A Supreme Court bench comprising of Justice Dipak Misra and Justice V. Gopala Gowda observed that a delay in adjudication by the Family Court is not only against human rights but also against the basic embodiment of dignity of an individual.
It had come to the notice of the Court that on certain occasions the Family Courts have been granting adjournments in a routine manner as a consequence of which both the parties suffer or, on certain occasions, the wife becomes the worst victim. The Bench observed that when such a situation occurs, the purpose of the law gets totally atrophied. The Family Judge is expected to be sensitive to the issues, for he is dealing with extremely delicate and sensitive issues pertaining to the marriage and issues ancillary thereto.
The Court was cautious in its approach and stated that it does not mean that the Family Courts should show undue haste or impatience, but there is a distinction between impatience and to be wisely anxious and conscious about dealing with a situation.
The question before the Court, brought by a Special Leave Petition was whether the Family Court while deciding an application under Section 7 of the Family Court Act, 1984 which includes determination of grant of maintenance to the entitled persons, should allow adjournments in a liberal manner. The Court asked whether this delay can be condoned remaining oblivious of objects and reasons of the Act and also keeping the windows of wisdom closed and the sense of judicial responsiveness suspended to the manifest perceptibility of vagrancy, destitution, impecuniosity, struggle for survival and the emotional fracture, a wife likely to face under these circumstances.
The Court noted that such an approach would not only defeat the command of the legislature but also frustrate the hope of wife and children who are deprived of adequate livelihood and whose aspirations perish like mushroom and possibly the brief candle of sustenance joins the marathon race of extinction.
9 years were consumed in the adjudication of the instant matter. In the Court’s opinion, the circumstances warranted grant of maintenance from the date of application and by so granting the High Court has not committed any legal infirmity. The Court directed the arrears to be paid in a phased manner, within a period of 3 years.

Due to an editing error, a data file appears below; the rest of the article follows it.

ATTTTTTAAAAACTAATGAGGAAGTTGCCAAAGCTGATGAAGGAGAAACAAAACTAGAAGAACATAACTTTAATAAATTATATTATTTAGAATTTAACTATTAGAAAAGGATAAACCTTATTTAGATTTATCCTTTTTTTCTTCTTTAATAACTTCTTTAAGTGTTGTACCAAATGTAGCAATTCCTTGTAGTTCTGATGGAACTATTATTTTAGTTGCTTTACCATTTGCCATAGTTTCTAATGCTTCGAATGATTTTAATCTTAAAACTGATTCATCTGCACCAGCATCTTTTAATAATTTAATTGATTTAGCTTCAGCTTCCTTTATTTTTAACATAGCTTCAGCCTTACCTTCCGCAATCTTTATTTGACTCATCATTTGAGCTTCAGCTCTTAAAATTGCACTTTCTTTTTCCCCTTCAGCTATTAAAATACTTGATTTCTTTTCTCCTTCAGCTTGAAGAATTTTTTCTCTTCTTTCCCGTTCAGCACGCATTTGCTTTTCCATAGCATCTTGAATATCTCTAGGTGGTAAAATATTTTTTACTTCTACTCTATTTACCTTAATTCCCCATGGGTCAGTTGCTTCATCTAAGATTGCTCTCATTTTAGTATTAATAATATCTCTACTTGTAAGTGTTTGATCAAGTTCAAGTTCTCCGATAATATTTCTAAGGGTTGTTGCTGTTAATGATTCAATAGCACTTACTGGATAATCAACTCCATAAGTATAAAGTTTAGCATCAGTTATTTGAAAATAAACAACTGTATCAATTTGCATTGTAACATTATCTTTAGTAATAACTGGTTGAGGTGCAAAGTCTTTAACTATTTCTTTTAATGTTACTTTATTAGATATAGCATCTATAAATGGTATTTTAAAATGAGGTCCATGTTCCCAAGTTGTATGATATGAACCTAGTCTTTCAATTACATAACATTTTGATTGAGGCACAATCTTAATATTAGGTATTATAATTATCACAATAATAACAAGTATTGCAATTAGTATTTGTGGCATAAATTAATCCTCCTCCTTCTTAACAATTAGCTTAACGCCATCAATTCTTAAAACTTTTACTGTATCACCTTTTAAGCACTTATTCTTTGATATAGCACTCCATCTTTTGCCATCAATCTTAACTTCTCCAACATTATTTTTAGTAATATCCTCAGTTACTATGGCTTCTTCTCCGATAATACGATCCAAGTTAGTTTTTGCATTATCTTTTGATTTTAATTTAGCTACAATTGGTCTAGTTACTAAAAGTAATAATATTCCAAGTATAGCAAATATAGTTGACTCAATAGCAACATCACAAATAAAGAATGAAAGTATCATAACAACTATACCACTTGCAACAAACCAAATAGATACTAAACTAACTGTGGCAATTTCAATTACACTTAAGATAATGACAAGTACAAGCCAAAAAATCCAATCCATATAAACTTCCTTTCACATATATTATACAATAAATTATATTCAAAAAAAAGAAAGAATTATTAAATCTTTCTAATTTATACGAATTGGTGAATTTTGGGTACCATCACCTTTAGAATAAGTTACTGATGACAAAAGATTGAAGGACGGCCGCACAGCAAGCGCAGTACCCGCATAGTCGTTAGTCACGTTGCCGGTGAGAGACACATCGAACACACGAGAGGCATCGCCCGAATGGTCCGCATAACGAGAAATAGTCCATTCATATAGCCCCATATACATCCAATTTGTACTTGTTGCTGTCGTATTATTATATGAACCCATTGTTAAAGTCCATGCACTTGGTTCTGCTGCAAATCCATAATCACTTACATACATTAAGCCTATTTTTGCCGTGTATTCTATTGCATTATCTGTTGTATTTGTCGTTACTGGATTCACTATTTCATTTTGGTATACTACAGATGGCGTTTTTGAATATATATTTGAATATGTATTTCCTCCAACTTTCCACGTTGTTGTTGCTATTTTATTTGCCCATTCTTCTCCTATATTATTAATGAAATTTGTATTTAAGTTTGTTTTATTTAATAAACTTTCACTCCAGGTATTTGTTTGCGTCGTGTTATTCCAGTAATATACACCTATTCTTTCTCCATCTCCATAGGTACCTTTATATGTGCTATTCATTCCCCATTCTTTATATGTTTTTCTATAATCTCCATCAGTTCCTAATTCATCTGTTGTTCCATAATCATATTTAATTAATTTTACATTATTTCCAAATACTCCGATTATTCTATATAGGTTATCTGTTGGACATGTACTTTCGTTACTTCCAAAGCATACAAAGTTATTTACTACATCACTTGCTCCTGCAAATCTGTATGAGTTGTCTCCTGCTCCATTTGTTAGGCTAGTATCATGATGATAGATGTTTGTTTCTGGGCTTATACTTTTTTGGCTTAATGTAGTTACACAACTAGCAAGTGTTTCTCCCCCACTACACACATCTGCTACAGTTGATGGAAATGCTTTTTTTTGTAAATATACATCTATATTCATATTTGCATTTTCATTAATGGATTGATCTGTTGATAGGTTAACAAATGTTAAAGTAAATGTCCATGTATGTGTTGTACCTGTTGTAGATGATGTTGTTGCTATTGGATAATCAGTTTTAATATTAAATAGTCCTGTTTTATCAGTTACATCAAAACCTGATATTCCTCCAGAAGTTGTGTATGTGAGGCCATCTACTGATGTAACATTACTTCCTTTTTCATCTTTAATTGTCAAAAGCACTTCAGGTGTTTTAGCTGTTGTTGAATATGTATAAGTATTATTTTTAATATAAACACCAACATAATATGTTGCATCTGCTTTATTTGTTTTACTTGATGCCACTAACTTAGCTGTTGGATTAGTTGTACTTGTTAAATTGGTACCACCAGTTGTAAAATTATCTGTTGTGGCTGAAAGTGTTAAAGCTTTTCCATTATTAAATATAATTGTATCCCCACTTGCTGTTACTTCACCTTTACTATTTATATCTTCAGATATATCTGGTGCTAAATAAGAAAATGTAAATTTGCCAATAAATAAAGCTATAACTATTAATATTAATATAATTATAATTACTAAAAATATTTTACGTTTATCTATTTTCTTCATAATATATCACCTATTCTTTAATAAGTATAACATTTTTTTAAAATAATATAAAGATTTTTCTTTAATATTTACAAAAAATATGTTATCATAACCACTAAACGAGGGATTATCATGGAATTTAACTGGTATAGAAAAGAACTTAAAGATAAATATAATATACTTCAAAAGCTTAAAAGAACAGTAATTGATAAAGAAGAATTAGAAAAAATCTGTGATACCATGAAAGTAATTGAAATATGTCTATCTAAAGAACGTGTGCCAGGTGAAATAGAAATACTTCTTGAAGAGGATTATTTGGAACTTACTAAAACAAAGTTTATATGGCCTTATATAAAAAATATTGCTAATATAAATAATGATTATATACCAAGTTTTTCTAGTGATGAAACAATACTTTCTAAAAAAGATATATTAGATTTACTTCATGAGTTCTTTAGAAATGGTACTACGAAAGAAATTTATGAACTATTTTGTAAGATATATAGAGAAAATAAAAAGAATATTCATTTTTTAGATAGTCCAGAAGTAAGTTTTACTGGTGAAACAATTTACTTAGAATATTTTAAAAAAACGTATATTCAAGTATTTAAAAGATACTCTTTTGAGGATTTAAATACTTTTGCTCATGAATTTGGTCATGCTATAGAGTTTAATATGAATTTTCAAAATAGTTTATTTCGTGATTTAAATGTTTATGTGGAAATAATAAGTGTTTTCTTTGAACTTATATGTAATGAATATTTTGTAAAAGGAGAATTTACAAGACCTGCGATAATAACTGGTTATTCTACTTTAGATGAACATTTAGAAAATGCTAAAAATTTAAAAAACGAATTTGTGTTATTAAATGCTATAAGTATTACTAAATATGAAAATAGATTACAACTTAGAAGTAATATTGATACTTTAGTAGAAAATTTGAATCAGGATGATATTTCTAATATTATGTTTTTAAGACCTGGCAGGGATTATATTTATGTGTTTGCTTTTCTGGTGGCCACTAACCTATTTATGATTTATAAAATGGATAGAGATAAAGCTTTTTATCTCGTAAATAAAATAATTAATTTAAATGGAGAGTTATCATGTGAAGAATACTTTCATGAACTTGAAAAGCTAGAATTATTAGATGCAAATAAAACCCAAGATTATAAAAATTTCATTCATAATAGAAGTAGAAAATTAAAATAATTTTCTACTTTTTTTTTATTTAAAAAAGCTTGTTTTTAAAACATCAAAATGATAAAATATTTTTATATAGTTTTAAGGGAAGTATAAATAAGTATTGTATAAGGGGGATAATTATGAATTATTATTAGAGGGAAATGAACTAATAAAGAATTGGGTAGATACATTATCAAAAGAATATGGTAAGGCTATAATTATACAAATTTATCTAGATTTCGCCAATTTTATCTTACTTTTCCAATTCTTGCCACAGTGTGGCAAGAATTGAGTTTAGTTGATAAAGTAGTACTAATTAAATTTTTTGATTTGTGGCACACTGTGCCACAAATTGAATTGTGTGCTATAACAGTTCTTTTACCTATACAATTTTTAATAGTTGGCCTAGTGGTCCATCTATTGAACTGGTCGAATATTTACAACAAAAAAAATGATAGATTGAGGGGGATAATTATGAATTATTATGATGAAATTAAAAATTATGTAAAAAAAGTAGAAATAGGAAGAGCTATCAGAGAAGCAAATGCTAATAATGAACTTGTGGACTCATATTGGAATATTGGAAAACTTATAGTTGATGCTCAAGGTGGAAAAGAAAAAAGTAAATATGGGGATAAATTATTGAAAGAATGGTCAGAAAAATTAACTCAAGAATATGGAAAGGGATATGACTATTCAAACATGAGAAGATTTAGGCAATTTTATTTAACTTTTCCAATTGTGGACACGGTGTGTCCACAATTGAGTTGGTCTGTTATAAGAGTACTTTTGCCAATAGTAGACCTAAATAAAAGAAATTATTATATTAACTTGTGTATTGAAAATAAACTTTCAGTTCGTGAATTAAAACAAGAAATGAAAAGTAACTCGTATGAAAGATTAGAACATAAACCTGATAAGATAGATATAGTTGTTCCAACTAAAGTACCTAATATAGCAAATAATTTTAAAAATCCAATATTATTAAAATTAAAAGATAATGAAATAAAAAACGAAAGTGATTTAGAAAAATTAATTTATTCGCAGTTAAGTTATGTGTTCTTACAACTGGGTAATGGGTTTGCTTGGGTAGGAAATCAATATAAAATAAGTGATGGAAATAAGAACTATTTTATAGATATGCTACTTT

The appellant and the husband had got married in 1997, and they had a son a year after. The application for maintenance was filed in 2002, claiming Rs.6000/- per month. The Family Court finally decided the matter on 24.8.2011 awarding monthly maintenance of Rs.2500/- to the respondent-wife and Rs.1500/- to the second respondent- son.
Several adjournments were taken by both the parties during this period. The maintenance was awarded from the date of order, rather than the date of application.
This was appealed by the wife, before the Rajasthan High Court. The wife contended that she had received nothing during the proceedings and suffered immensely and, eventually, the High Court directed that the maintenance should be granted from the date of filing of the application.
The Court referred to the case of Shail Kumari Devi and another v. Krishan Bhagwal Pathak alias Kishun B. Pathak, which ruled that an order for payment of maintenance can be paid by a court either from the date of order or when express order is made to pay maintenance from the date of application, then the amount of maintenance may be paid from that date, i.e., from the date of application.
Rejecting the view of the single judge of the Andhra Pradesh High Court in K. Sivaram v. K. Mangalamba, the Court ruled that, “while deciding an application under Section 125 of the Code, a Magistrate is required to record reasons for granting or refusing to grant maintenance to wives, children or parents. Such maintenance can be awarded from the date of the order, or, if so ordered, from the date of the application for maintenance, as the case may be. For awarding maintenance from the date of the application, express order is necessary. No special reasons, however, are required to be recorded by the court. In our judgment, no such requirement can be read in sub-section (1) of Section 125 of the Code in absence of express provision to that effect.”
The Family Courts were directed that dilatory tactics by any of the parties has to be sternly dealt with, as the matter before it pertains to emotional fragmentation and delay can feed it to grow. The Court displayed hope and trust that the Family Court Judges shall remain alert to this and decide the matters as expeditiously as possible keeping in view the objects and reasons of the Act and the scheme of various provisions pertaining to grant of maintenance, divorce, custody of child, property disputes, etc.
Read the judgment here.